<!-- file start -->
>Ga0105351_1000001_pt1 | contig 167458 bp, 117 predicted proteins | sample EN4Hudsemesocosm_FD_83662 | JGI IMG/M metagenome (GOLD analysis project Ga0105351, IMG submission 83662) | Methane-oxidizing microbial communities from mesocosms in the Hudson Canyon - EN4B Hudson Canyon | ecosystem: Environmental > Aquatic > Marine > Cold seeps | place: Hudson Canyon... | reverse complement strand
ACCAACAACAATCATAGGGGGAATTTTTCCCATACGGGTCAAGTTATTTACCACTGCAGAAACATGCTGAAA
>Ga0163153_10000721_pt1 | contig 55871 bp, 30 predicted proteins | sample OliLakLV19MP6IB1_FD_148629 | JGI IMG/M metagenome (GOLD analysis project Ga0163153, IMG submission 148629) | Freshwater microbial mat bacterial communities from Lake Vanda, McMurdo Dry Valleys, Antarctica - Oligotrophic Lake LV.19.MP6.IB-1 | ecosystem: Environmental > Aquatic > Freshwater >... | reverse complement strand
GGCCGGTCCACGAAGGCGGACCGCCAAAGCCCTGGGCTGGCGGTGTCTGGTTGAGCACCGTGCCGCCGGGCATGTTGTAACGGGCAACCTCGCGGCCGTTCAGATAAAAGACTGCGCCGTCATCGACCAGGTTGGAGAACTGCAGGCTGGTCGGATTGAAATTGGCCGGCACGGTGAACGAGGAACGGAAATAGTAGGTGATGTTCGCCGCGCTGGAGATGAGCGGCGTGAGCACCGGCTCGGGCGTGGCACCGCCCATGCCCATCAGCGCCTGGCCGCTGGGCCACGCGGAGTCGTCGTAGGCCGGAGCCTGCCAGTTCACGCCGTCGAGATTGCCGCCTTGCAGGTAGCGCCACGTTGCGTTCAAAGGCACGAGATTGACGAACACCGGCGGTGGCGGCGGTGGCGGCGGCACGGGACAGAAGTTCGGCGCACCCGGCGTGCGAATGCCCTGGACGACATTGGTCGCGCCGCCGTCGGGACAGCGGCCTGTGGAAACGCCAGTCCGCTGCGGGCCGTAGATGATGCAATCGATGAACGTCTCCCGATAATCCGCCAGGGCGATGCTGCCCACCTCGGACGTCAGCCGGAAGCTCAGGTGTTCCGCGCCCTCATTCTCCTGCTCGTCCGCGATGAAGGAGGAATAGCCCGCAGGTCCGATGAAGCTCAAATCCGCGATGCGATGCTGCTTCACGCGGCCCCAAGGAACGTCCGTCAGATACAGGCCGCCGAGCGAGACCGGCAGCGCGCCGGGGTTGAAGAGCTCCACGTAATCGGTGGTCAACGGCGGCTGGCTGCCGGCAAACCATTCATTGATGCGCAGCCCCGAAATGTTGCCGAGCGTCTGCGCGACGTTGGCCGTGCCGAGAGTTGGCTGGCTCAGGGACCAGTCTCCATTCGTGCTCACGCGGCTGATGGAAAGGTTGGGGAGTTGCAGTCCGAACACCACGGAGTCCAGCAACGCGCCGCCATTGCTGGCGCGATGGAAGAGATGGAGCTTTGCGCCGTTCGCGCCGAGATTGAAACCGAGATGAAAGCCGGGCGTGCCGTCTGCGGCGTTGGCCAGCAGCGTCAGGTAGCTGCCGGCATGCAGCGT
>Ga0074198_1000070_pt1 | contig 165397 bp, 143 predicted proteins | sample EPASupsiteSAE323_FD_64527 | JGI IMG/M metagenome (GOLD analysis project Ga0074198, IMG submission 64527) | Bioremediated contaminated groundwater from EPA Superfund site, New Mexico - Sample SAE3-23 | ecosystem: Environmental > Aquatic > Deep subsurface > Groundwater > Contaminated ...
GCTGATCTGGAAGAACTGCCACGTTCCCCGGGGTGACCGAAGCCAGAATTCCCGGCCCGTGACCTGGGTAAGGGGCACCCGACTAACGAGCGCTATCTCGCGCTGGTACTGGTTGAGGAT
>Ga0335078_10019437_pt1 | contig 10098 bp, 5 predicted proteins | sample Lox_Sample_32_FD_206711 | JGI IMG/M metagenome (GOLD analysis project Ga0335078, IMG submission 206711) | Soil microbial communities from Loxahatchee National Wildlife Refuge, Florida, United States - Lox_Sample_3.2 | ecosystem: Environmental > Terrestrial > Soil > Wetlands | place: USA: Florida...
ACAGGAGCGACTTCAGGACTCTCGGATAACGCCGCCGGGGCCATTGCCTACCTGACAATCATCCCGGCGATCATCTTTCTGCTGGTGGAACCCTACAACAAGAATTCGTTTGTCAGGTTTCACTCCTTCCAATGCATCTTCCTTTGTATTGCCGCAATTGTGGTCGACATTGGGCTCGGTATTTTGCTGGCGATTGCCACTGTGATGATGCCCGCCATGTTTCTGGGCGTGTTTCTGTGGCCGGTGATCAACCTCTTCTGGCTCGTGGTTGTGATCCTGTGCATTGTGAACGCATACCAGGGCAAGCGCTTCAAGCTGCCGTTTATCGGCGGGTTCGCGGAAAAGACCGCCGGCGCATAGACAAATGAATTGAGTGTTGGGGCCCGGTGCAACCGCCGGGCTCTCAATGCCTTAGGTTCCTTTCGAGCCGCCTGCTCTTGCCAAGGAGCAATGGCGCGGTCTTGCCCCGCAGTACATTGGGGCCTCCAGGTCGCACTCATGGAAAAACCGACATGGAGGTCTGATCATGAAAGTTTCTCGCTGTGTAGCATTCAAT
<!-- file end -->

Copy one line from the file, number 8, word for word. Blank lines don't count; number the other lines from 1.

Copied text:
ACAGGAGCGACTTCAGGACTCTCGGATAACGCCGCCGGGGCCATTGCCTACCTGACAATCATCCCGGCGATCATCTTTCTGCTGGTGGAACCCTACAACAAGAATTCGTTTGTCAGGTTTCACTCCTTCCAATGCATCTTCCTTTGTATTGCCGCAATTGTGGTCGACATTGGGCTCGGTATTTTGCTGGCGATTGCCACTGTGATGATGCCCGCCATGTTTCTGGGCGTGTTTCTGTGGCCGGTGATCAACCTCTTCTGGCTCGTGGTTGTGATCCTGTGCATTGTGAACGCATACCAGGGCAAGCGCTTCAAGCTGCCGTTTATCGGCGGGTTCGCGGAAAAGACCGCCGGCGCATAGACAAATGAATTGAGTGTTGGGGCCCGGTGCAACCGCCGGGCTCTCAATGCCTTAGGTTCCTTTCGAGCCGCCTGCTCTTGCCAAGGAGCAATGGCGCGGTCTTGCCCCGCAGTACATTGGGGCCTCCAGGTCGCACTCATGGAAAAACCGACATGGAGGTCTGATCATGAAAGTTTCTCGCTGTGTAGCATTCAAT